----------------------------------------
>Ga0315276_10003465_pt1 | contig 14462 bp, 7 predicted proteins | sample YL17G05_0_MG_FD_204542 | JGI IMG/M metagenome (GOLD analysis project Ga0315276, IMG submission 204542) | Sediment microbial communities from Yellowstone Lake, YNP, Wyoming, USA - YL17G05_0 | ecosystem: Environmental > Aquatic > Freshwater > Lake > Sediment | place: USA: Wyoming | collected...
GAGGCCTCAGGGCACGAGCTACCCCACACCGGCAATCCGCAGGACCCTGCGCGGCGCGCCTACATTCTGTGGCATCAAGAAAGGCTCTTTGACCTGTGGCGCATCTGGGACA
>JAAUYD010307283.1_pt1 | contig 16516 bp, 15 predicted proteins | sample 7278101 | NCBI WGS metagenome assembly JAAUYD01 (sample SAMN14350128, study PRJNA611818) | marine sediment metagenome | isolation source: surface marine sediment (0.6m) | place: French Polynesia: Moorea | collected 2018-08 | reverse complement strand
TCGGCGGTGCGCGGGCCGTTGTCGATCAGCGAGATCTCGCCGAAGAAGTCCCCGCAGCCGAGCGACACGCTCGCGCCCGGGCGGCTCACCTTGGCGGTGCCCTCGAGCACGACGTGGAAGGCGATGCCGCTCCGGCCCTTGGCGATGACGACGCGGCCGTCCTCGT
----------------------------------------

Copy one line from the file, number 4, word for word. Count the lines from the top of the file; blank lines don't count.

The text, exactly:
TCGGCGGTGCGCGGGCCGTTGTCGATCAGCGAGATCTCGCCGAAGAAGTCCCCGCAGCCGAGCGACACGCTCGCGCCCGGGCGGCTCACCTTGGCGGTGCCCTCGAGCACGACGTGGAAGGCGATGCCGCTCCGGCCCTTGGCGATGACGACGCGGCCGTCCTCGT